Yes, you’re right. I think we’re on the same page.

But consider an ordinary user-defined context manager:

def f() -> Generator[None, None, None]:

This also produces a context manager with an exit defined to return bool | None, and therefore it is also declared as always (potentially) suppressing exceptions? So doesn’t this problem affect all such context managers too?

After all, the type checker doesn’t know that you didn’t do this:

def f() -> Generator[None, None, None]:

Hm, you’re right. I’m guessing that could be solved by making contextmanager generic too, or perhaps by having a variant of it (it’s late here).

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Making the decorator generic should actually be the easier/less invasive change. We could probably do that right now without fearing too many additional mypy primer hits. Although rather than defining a completely new Protocol for this one, it should probably be one that inherits from AbstractContextManager to clue the type checker into the fact, that the returned context manager derives from that class.

Edit: Wait, actually the decorator version is a different case entirely… I don’t think we can do this without special-casing in the type checker. In this case it isn’t even that the generator returns a special value to prevent bubbling the exception. It would require binding the exit type of the returned contextmanager, based on what the function does internally, there’s no way to model this with static typing right now and there likely never will be, so it will require special casing.

But a 90/10 solution in a type checker would likely be fairly little effort, you could just scan the generator for a try node with at least one except block, if it contains one you keep the return type as bool | None otherwise you can specialize it to None or Literal[False] (what it actually would return).

This would allow some false negatives in eccentric cases, but should still cover most context managers created this way.

Couldn’t type checkers use their reachability evaluator to figure out if the end of every except clause within a function is unreachable? If so, then that function is almost surely not suppressing any exceptions?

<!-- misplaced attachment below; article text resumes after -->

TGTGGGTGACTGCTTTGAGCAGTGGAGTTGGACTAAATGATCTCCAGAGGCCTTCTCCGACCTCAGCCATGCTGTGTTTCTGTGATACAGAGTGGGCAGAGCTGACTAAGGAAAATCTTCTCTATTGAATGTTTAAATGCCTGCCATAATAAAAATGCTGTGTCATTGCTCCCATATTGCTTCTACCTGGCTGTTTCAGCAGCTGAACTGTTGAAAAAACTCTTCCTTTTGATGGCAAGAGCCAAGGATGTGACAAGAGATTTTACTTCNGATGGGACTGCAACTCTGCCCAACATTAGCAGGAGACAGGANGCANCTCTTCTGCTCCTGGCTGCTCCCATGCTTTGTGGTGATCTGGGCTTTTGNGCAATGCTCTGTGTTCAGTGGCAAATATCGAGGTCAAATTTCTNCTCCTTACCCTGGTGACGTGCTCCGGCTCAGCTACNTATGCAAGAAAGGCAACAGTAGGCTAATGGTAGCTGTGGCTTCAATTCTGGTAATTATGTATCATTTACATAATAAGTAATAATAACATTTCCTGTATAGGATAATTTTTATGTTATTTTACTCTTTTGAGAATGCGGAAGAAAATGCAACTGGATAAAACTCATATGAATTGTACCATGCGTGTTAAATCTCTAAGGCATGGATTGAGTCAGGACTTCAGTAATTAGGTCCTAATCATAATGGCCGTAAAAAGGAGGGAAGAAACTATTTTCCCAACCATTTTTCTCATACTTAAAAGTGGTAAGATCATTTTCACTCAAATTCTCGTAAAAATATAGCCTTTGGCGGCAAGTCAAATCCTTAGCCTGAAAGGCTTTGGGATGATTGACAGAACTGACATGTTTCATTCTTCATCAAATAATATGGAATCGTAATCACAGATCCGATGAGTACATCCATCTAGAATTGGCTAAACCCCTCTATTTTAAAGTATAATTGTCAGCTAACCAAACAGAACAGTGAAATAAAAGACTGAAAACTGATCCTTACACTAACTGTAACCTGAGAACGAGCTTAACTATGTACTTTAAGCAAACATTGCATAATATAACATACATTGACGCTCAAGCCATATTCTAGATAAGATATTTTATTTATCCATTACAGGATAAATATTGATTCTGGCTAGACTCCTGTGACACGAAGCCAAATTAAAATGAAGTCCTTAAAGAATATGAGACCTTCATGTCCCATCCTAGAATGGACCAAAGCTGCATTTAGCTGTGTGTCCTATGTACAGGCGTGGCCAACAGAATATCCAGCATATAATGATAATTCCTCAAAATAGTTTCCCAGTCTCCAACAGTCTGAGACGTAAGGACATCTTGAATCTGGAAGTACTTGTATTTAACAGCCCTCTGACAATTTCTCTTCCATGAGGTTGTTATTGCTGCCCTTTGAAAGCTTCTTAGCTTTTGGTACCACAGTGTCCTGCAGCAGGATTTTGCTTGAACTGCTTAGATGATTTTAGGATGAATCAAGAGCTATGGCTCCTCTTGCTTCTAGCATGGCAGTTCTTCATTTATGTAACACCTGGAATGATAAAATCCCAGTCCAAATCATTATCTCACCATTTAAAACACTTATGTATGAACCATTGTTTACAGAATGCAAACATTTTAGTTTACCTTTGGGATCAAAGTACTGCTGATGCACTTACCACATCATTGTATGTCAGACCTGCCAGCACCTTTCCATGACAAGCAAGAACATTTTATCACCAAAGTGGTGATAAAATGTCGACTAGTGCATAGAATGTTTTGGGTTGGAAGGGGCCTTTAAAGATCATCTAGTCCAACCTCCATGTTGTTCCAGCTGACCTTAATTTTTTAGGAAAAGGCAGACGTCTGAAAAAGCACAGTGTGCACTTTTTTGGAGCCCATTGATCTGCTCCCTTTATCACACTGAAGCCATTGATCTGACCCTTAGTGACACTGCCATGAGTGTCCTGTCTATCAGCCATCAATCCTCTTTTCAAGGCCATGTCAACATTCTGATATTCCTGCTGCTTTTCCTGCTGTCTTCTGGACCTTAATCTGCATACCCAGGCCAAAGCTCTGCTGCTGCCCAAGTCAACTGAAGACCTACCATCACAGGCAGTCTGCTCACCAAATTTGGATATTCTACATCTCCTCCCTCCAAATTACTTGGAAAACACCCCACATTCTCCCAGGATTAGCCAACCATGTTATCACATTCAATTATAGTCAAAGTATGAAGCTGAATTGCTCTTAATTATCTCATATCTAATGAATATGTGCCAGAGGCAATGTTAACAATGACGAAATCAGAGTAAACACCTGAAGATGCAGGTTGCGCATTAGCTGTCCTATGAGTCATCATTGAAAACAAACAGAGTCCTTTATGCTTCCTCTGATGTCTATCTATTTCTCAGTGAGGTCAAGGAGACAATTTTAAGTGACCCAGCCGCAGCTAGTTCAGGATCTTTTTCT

With such an evaluation, could the type checker mark context managers and generators as suppressing or non-suppressing, and then use those marks to say that a with clause applied to a non-suppressing context manager must reach the end of the block?

Sure, you can make the implementation arbitrarily complex to cover more cases. It’s just a question of whether it’s worth doing. If this more complex solution can just re-use existing reachability code, then maybe so. That will be up to the maintainers of the various type checkers to decide.

I prefer simple solutions that cover the majority of cases over complex solutions that cover most or all cases until there is a proven need/desire for the latter. I personally have written extremely few functions using the contextmanager decorator that use a try with anything other than a finally.

In complex cases I usually prefer to write the class over the generator.

Just wanted to let people know that the proposed change of making ExitStack generic has been merged into typeshed: Make `ExitStack`, `AbstractContextManager` and `AsyncAbstractContextManager` generic in return type of `__exit__` by Daverball · Pull Request #11048 · python/typeshed · GitHub

At the same time I also added a second type parameter to AbstractContextManager and AsyncContextManager since that actually improved mypy primer output compared to only changing ExitStack. In both cases the new parameter is optional and defaults to bool | None, in order to remain backwards compatible[1].

Even if you never use the new type parameter, the behavior of ExitStack should be a little bit more forgiving now, since __exit__ will default to bool | None which will be treated as non-suppressing by the context manager heuristic in type checkers, compared to the old static return value of bool.

Currently you will either need to have a local copy of the latest version of typeshed and point your type checker to it or wait until the next release of mypy/pyright includes an updated copy of typeshed, before this change is available to play around with.

  1. as long as the type checker supports PEP-696 ↩︎


…or wait until the next release of mypy/pyright includes an updated copy of typeshed…

Pyright 1.1.360 contains the latest typeshed stubs including this change.

Here’s one of the code samples from above pasted into pyright playground.